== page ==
Marcela spent two years in counseling and overcame her initial anger at the loss of her son. She developed an interest in spiritual healing and meditation and studied Sintergética, a Latin alternative medicine. She calls it her period of "personal growing." She searched for spiritual answers that eluded her, answers that she needed for forgiveness and closure. "I needed something to hold on to to understand life and to understand death," Marcela says. "I thought it was so unfair that he died."
After moving back to Florida, Marcela learned that the movie bearing her son's name was slated for release. The details of that first call when she learned about it have been lost in the cloudy memories of those months after her son's death. "I hardly remember my name," she said, her grief fogging many specifics. But she was glad. "I was happy because I thought that it was one of his dreams to be known by people," she said. Before his death, though, she had expected he would be known as a soccer star or a guitar player, never a war hero.
Marcela raised Juan as a single mother, and he strove to protect her, especially financially. He worked through high school and bought his own car, a Saturn that Jorge describes as "highlighter green." It was a flashy choice for an understated teenager who usually wore Vans sneakers and a T-shirt, but it was a bargain: It got great gas mileage, and it was "dent-proof," the same way Jorge describes his best friend. Juan survived a motorcycle accident with his cousin in Colombia; in Florida, he paddled for an hour against a riptide until he outswam it; and in Italy, where he was stationed before his Afghanistan deployment, he was in a jeep with other soldiers coming home from a night out when they crashed and rolled over several times. He walked away with only headaches, but he wouldn't use them as an excuse to avoid the war, as Marcela suggested.
Juan told Jorge, "I'm unbreakable."
Jorge understood Juan more deeply in the context of Marcela, and his friend Brendan from the Army felt that way too. "When we met his mother, it all made sense," Brendan said. "More than anything, we always hear about the soldiers... The real badasses are the families — the Marcelas in the world... It's like that helpless feeling every day. How do you move on from that?"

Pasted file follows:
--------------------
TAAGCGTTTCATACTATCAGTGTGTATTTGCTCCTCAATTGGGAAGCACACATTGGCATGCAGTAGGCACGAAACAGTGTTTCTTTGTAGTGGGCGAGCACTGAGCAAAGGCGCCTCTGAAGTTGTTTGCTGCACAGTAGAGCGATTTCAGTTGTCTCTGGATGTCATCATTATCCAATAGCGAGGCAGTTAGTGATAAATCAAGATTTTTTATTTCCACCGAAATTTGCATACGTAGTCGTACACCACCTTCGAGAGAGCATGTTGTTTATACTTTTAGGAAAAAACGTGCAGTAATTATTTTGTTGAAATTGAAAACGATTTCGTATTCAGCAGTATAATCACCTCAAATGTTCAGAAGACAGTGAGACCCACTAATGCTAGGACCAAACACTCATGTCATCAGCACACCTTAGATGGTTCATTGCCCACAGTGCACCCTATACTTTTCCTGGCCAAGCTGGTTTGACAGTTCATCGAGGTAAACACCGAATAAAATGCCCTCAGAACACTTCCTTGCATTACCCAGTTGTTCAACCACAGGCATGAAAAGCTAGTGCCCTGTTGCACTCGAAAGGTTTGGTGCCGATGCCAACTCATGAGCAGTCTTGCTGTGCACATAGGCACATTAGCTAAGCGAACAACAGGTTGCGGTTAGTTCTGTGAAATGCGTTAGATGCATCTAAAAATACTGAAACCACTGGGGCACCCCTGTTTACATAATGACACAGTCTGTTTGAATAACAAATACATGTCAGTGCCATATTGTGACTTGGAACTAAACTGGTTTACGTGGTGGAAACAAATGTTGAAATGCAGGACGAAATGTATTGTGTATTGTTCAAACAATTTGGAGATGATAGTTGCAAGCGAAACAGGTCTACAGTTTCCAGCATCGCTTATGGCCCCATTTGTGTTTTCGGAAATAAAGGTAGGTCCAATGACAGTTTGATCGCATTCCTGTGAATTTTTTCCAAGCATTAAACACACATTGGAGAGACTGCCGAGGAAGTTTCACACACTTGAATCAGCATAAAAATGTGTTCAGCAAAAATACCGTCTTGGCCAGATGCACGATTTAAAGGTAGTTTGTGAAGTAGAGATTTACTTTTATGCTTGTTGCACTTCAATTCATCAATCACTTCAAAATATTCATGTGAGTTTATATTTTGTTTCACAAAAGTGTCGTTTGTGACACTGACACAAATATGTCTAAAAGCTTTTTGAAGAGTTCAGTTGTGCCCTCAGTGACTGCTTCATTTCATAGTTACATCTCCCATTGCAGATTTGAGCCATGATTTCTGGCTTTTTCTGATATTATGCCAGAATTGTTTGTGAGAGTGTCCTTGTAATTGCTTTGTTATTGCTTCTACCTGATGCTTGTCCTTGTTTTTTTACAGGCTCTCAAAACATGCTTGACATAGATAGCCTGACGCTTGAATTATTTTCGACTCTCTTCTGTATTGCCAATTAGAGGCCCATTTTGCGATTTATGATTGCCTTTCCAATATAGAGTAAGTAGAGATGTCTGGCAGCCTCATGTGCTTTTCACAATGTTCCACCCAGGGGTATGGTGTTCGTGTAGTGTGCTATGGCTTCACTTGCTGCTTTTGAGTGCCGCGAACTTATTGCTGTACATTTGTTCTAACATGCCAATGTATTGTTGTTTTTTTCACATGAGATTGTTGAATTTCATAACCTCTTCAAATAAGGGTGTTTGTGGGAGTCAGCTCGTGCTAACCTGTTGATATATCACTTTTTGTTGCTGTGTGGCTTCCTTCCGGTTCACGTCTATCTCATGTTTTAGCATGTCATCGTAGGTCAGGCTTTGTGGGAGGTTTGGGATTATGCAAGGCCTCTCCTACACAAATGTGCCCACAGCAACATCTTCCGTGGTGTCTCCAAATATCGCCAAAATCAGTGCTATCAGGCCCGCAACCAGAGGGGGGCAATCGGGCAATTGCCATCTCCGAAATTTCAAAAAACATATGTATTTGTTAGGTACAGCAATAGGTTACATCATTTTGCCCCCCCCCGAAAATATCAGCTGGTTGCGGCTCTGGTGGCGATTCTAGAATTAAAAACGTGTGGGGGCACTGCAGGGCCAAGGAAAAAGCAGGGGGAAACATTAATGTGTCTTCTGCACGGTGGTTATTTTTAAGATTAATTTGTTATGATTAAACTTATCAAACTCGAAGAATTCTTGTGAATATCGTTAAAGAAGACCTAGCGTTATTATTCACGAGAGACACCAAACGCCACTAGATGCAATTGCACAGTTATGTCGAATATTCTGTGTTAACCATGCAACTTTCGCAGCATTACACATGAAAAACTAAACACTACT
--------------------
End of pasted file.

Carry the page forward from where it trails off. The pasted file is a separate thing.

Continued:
When Marcela sat in the silent dark of the University of Miami theater in July 2010, the opening scene cut to her son, laughing and joking with other soldiers, practically alive again in home video footage. He was riding a train in Italy before his Afghanistan deployment began.
"Tonight is gonna be crazy," Juan says, smiling widely with a hint of boyish sarcasm. "You can't tame the beast." From there, the film heads to Afghanistan and details the near daily fighting by the men who served with Juan. In the next scene, a roadside bomb almost kills a Humvee of young men.
The film did not show whether Juan killed anyone, but it was a lens directly into the constant combat the soldiers faced in the Korengal Valley. It was an honor for Marcela to see her son memorialized onscreen but also a painful reminder. As the credits rolled, the audience rose to its feet and clapped as Marcela and her family huddled together, tearfully squeezing one another.
Marcela saw the film again less than a month later at a theater in Aventura. Again, Juan's face flashed on the screen, smiling with his wide toothy grin and joking as though he were on his way to a party, not a war. Marcela had arrived late to this showing, and a couple had already sat beside her mother, so she sat next to them. Marcela didn't realize it immediately, but the woman had interviewed her for a Spanish radio show. Oneyda Anturi and her husband, Gene Napolitano, introduced themselves.